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World & Nation

At Afghanistan university, disputed name turns into fighting word

At Afghanistan university, disputed name turns into fighting word
Amanullah Hamidzai, chancellor of Kabul Education University, says of a compromise over the school’s name, “You have to give something to get something.”
(Ned Parker / Los Angeles Times)

KABUL, Afghanistan — If they could sit down together, the chancellor and the hotheaded student activist who helped shut down his university might find that they are not so very different.

After all, Afghanistan’s history has dealt both men harsh blows. But that same history also divides them. The older one, attuned to what was lost in decades of war, seeks stability at all costs; the student, knowing just conflict and chaos, has no patience left for the older generation he blames for the violence.

Now, that history has brought them into conflict, in the form of a late warlord turned peace negotiator whose name now graces what has long been known as Kabul Education University.

PHOTOS: A look back in Afghanistan

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In early October, Chancellor Amanullah Hamidzai strolled his campus alone as protests led by student Mohammed Yar and his peers brought the university to its knees. Hamidzai, a harmless-looking figure with his thinning gray hair and wide girth, pondered how to keep the peace.

“If a student is hurt, I don’t want to be chancellor of this university,” he said. “Before that, I will resign.”

As students like Yar called him weak and political leaders ignored his views, he wondered whether he was stupid to come back here from his comfortable life in Maryland. “It was my emotion,” Hamidzai said, shaking his head. “I am stuck now. I can’t live without this university.”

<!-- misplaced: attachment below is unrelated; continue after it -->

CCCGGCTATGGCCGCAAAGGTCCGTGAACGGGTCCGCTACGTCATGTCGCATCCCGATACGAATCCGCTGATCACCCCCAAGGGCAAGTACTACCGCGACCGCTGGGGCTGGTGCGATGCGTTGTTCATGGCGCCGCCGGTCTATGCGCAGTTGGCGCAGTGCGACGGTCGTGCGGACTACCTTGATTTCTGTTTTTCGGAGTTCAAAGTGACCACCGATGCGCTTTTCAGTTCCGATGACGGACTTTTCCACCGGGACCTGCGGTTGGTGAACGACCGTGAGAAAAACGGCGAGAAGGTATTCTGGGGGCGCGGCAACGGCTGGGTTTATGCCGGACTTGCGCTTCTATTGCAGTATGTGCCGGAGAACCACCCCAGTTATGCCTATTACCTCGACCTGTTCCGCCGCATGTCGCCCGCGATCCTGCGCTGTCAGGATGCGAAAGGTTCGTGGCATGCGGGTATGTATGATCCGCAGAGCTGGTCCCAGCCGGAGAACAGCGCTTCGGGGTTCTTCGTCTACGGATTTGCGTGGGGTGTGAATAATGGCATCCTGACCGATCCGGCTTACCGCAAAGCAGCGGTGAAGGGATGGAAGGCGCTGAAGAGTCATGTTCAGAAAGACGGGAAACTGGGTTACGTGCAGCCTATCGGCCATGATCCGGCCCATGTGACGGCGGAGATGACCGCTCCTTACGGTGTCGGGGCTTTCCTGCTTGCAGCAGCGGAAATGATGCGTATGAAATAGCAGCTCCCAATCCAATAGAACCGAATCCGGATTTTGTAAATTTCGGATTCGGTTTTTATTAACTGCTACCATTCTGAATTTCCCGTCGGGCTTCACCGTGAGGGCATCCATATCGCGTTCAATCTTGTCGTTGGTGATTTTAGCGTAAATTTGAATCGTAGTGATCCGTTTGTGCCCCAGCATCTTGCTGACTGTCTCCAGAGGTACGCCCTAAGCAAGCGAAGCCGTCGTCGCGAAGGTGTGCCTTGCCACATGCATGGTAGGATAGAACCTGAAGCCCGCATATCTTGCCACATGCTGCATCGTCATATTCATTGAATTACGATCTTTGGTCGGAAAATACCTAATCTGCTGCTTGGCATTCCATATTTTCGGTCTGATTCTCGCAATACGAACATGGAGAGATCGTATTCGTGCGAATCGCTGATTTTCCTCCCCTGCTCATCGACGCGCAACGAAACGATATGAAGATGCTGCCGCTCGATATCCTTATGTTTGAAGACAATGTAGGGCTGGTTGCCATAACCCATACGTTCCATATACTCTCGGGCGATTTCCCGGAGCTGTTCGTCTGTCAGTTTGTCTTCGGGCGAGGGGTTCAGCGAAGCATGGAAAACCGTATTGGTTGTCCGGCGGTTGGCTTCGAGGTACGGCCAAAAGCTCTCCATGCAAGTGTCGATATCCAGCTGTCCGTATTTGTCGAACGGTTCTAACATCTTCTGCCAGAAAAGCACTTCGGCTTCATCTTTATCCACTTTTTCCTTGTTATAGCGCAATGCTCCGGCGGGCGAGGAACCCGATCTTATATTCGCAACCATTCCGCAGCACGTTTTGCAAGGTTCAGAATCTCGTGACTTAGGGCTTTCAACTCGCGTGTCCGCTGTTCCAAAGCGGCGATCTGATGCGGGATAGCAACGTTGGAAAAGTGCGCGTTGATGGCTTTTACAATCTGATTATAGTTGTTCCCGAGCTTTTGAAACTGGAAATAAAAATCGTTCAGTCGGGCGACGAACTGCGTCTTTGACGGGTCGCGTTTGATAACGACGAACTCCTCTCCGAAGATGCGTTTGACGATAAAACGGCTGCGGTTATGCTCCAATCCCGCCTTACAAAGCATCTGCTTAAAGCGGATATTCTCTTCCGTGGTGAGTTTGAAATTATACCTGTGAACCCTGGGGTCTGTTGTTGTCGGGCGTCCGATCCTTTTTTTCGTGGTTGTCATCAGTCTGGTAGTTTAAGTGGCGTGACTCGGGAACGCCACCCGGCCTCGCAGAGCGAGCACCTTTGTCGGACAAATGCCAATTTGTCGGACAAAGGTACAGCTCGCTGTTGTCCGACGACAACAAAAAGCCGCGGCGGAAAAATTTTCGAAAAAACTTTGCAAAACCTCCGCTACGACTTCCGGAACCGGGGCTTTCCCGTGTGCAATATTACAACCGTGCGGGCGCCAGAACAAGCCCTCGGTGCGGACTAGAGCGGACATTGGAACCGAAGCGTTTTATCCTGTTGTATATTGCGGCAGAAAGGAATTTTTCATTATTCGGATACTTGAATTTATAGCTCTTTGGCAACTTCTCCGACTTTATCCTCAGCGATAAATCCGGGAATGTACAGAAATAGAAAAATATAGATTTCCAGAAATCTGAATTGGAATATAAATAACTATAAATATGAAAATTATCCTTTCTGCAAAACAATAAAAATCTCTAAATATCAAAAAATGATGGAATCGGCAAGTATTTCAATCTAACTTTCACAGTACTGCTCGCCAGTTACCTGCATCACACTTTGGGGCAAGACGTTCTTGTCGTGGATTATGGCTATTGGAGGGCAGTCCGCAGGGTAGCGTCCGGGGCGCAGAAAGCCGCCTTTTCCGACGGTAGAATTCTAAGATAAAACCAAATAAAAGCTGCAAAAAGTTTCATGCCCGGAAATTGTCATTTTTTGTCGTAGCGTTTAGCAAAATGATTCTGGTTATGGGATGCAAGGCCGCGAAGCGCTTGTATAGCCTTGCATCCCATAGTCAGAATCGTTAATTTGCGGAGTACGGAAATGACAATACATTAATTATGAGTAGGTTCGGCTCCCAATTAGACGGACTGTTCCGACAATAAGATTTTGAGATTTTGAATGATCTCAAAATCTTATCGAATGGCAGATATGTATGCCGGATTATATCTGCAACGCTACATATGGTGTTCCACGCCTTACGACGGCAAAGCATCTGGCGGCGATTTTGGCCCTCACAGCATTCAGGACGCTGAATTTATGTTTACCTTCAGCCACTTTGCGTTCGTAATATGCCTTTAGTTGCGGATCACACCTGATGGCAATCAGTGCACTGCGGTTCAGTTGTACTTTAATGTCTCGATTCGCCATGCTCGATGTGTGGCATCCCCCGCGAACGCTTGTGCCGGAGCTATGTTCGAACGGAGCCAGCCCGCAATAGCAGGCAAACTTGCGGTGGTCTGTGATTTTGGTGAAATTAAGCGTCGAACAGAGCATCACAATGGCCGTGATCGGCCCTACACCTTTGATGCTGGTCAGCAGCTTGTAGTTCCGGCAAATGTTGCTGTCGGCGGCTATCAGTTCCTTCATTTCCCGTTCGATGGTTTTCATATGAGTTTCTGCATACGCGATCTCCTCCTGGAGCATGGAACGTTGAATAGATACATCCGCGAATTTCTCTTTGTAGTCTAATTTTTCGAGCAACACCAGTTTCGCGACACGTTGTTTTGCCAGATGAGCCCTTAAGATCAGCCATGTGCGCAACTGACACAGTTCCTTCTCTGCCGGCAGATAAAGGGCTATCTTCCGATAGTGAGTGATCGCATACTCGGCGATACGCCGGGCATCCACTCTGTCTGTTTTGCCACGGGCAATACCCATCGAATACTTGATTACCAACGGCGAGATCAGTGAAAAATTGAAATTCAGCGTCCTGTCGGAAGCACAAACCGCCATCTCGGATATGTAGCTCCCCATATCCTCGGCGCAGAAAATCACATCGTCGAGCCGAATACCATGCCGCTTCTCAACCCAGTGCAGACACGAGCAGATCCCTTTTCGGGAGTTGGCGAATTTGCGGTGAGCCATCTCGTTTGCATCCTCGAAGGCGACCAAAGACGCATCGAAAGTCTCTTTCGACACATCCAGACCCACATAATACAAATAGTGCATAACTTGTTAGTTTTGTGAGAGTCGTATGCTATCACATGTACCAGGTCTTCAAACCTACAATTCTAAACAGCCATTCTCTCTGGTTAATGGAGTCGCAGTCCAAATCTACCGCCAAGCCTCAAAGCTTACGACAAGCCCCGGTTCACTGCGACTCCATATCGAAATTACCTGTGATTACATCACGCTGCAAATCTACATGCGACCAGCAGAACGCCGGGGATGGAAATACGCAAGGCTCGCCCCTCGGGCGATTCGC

The chancellor’s crisis of confidence was unleashed by a surprise decision by President Hamid Karzai to name the university after ethnic Tajik warlord and former President Burhanuddin Rabbani, who was assassinated a year ago by a Taliban suicide bomber when Rabbani tried to broker peace talks.

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Ever the diplomat, the chancellor is careful — he refers to Rabbani as “a controversial figure” — but he understands why his students dislike the late mujahedin leader whose men once shelled Kabul: He is one of the powerful people who helped plunge the country into endless war.

Even though many Tajik students expressed no love for Rabbani, the fact that mostly ethnic Pashtun and Hazara groups were demanding his name be taken down and boycotting classes sparked fights on campus.

In the second week of October, Hamidzai stood in the university courtyard as student activists blocked the campus entrance, Pashtun and Tajik students traded punches, and police hauled off protesters.

Hamidzai then accompanied a group of activists to the Ministry of Higher Education, where a compromise was put forward: Rabbani’s name would not be put on diplomas for current four-year students. But the school would be referred to as the Kabul Education University of Rabbani.

“You have to give something to get something,” Hamidzai says in a soft phlegmatic voice, dressed in his bright blue-striped suit and tie, like a nightclub promoter from the 1950s. “The students weren’t happy, but they accepted it. They went back to class.”

At least in part, Hamidzai is amused by the activists, who ducked meeting him in the days after they ended their university shutdown. But he also gets annoyed at the mention of some of them, like Yar, whom he calls “complicated.”